Storm water planters are designed in such a way that they can effectively capture runoffs, filter sediments and any pollutant thus preventing them from getting into rivers and streams (Technical Memorandum, 2008).
Types of planters
A planter is either an infiltration planter or a filtration planter; an infiltration planter works by allowing the excess water to seep through the surface into the soil. The excess water on the surface therefore reduces by volume as water gets into the ground; filtration planter, on the other hand, does not reduce the volume of runoff, but works by cleansing the water (Technical Memorandum, 2008).
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The filtration planter is lined with material, which does not allow seeping of water into the soil thus preventing unsafe water from getting into the soil. Therefore, the two kinds of planters differ in several aspects including the materials used in designing them and areas where they are located (Technical Memorandum, 2008).
An infiltration planter
The planter helps in reinforcing the natural process of water infiltration into the soil, which is part of the hydrological cycle; water infiltration is important in maintaining the level of underground water, as well as ensuring that excess water on the surface is not a problem to life on the Earth’s surface (Barr Engineering Company, 2001)
How it works
The infiltration planter captures the storm water runoff into a central area; this slows down the movement of the excess water thus ensuring that the runoff has time to seep into the soil. The runoff stands on the planter for some time since it takes time for water to disperse into the different structures of the soil (Barr Engineering Company, 2001). It is therefore important that the infiltration planter is planted in an area with adequate space, and where soil drains well - in areas where the soil does not drain well, a filtration planter is recommended (Eric, 2005).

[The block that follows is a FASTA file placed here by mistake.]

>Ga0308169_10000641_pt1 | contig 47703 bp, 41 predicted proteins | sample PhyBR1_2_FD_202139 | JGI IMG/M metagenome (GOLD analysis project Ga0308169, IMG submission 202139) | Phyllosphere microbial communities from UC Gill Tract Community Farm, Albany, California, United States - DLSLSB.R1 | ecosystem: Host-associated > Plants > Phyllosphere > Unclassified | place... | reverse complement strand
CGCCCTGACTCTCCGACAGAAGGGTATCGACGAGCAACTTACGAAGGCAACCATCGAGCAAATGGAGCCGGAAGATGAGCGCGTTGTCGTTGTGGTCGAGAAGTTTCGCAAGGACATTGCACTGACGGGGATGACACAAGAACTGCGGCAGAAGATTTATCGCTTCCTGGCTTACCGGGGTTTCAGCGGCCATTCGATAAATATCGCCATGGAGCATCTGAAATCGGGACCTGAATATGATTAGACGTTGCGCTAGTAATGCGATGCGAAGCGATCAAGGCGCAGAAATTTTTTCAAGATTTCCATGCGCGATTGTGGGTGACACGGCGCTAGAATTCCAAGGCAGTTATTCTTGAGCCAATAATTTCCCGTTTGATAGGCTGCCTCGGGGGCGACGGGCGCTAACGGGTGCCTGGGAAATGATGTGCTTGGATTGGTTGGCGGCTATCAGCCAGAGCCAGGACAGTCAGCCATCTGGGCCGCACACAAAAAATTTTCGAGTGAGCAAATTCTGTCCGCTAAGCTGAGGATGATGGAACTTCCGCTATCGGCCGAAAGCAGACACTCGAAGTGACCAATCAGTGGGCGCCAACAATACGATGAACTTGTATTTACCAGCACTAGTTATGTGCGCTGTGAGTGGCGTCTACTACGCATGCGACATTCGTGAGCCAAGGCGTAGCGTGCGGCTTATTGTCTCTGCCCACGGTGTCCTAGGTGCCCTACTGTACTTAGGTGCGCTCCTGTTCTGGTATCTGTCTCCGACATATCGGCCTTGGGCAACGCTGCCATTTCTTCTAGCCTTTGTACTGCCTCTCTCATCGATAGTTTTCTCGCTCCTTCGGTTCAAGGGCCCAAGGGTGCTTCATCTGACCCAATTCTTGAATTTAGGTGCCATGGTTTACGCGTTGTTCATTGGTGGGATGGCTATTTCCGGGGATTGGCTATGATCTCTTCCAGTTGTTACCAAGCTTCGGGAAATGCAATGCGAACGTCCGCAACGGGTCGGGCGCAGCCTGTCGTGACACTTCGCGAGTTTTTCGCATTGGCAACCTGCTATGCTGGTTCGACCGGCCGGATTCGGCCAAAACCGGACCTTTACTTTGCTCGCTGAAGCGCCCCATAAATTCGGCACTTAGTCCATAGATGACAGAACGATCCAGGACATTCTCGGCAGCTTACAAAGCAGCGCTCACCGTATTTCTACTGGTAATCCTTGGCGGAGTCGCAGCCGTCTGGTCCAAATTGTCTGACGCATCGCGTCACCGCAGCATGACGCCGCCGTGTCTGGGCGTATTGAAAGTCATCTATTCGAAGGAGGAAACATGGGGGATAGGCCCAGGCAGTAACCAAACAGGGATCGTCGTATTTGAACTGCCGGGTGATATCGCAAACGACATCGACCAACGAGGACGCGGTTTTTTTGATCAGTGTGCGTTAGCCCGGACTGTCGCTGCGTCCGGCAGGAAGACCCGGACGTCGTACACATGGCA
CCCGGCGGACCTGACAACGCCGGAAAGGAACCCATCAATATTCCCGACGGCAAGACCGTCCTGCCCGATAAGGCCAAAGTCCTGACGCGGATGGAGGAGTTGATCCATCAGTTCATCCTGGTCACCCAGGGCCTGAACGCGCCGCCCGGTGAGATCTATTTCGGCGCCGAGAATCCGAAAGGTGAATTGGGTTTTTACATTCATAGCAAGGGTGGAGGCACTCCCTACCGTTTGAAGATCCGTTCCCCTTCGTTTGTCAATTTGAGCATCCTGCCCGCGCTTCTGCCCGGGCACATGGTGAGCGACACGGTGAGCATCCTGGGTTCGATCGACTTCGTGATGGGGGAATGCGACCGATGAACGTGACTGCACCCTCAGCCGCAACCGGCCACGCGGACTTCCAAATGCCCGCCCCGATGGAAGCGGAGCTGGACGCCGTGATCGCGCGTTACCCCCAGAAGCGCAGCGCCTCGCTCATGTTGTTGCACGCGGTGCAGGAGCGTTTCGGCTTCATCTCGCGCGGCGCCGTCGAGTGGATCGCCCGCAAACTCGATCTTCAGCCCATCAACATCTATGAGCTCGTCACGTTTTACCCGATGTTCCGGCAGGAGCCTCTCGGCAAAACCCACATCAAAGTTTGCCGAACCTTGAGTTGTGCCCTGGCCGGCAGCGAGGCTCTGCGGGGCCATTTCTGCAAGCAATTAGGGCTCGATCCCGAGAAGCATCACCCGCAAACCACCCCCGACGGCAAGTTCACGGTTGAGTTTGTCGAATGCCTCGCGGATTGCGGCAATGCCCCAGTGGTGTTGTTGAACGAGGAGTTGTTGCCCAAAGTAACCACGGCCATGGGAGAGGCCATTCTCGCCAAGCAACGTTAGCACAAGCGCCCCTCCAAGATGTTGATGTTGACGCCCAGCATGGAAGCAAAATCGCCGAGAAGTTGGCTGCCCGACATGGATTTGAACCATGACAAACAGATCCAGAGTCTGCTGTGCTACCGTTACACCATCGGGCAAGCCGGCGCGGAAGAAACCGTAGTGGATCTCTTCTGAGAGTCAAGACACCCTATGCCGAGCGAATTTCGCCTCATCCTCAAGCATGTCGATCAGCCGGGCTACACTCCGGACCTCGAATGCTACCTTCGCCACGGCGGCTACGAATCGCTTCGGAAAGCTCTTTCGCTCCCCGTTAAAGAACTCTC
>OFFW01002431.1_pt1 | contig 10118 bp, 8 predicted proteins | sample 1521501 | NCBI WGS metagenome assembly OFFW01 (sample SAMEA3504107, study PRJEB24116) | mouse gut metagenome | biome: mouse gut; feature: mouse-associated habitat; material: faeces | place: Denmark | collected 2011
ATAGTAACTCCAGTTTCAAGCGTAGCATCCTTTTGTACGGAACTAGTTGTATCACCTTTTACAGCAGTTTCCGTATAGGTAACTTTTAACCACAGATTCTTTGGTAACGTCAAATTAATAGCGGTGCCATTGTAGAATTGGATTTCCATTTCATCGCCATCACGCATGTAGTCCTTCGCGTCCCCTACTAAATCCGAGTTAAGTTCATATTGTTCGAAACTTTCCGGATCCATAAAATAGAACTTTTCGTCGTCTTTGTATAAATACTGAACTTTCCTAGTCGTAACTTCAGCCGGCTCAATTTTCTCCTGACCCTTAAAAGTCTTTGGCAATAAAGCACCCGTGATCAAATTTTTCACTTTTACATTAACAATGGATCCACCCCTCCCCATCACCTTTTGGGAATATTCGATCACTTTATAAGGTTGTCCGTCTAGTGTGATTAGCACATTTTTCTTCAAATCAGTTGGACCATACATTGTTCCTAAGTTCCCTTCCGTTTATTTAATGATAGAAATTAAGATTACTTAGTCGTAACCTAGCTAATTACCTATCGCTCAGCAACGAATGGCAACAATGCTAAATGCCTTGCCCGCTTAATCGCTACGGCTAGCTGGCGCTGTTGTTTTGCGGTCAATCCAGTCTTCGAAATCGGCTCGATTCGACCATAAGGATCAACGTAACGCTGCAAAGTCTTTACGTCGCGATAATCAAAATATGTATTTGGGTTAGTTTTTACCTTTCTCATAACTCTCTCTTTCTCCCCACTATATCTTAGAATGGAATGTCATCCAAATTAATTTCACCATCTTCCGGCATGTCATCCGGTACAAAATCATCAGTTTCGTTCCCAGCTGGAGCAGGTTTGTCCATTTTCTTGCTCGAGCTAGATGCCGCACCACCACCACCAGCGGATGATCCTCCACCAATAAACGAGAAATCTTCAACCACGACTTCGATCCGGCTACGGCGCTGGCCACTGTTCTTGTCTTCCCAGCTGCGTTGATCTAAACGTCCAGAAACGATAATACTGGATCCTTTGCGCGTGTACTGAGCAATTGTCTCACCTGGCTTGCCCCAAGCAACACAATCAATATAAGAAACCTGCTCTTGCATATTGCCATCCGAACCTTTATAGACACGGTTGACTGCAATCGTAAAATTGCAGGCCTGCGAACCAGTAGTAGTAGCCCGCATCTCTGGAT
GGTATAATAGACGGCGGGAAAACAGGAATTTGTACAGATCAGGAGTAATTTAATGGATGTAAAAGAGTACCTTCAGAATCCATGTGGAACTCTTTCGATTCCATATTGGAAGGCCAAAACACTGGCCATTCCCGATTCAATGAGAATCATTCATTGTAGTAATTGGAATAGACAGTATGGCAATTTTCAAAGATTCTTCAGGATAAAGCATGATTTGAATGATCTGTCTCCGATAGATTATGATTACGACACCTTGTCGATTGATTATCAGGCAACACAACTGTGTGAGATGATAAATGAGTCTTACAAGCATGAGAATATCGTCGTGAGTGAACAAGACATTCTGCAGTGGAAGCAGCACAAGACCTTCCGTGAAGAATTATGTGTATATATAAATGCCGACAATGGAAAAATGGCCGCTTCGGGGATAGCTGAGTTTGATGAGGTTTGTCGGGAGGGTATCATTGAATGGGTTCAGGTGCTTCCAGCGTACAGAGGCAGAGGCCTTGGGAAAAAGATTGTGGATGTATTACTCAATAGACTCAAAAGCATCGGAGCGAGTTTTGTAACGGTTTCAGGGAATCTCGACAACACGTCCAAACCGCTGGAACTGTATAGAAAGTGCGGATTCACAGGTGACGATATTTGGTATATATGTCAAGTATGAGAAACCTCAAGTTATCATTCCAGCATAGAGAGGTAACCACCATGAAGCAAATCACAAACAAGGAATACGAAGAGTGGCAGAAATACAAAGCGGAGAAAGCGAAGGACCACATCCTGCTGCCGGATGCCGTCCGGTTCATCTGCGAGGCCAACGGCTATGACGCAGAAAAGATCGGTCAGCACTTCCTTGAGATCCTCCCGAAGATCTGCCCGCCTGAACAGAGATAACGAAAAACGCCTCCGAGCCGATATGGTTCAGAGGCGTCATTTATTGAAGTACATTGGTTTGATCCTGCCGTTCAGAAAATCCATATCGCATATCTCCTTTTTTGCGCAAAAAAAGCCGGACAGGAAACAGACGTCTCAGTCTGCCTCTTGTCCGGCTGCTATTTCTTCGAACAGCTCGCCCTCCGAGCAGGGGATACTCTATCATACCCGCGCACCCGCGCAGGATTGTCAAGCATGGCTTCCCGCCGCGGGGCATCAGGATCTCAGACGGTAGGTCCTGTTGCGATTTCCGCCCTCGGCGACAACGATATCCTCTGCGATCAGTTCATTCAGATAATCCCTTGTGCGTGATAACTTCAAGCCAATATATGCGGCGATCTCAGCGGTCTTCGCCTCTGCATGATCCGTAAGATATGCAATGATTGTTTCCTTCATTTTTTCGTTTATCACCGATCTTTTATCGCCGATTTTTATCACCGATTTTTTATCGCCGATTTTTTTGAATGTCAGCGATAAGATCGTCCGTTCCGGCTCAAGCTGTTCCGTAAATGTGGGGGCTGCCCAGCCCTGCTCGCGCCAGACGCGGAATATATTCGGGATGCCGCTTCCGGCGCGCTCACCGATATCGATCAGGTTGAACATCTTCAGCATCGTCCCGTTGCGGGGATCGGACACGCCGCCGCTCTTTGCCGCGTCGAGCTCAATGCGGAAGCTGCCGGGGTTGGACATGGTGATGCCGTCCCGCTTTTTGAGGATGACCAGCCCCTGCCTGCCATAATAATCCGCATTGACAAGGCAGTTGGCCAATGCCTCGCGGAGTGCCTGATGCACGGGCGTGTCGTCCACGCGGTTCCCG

An ideal area for an infiltration planter is characterized with native vegetation, which is not only functional in the infiltration process, but also contributes to the natural beauty of the area (Barr Engineering Company, 2001). This has made infiltration planters attractive when they are set up in development sites, especially in walkways and in parking lots (Eric, 2005). The measure of performance of an infiltration planter is normally done by considering the relative storage capacity of runoff and the ability to remove pollutants (Technical Memorandum, 2008).
Benefits of an infiltration planter
It reduces the volume as well as the flow rate of runoff on the surface; this has multiple implications including improvement of wildlife habitat and improvement of aesthetic beauty of a landscape (Barr Engineering Company, 2001). The planter does not only work by allowing infiltration of runoff, but it also ensures that the storm water runoff is treated before getting into the soil thus eliminating any pollutant in the runoff (Barr Engineering Company, 2001).
Since the infiltration planters are usually integrated with a landscape design of a development site, it is important to inspect the vegetation in the planter in order to do weeding when necessary (Eric, 2005). The sediments trapped should also be removed regularly in order to ensure the infiltration process is not interfered with.
Infiltration planters can be of different shapes and sizes; in most cases they are made of bricks, concrete, stones, woods or plastic lumber (Barr Engineering Company, 2001). The use of different materials causes the variation in cost of constructing the planter; however, they are often far less cheap than any other storm water management facilities.
A storm water management facility can be considered to be less expensive like the infiltration planter is a swale; a swale conveys storm water at a slower rate and allows controlled infiltration of the storm water as it filters pollutants. Although it is considered to be a traditional method, the facility can help reduce runoff if it is designed properly (Barr Engineering Company, 2001).
The process of treating runoff in infiltration planter is said to be cost effective compared to other plans used in treating runoff, since the ratio of cost to volume of the water is quite lower in infiltration planters (Eric, 2005).
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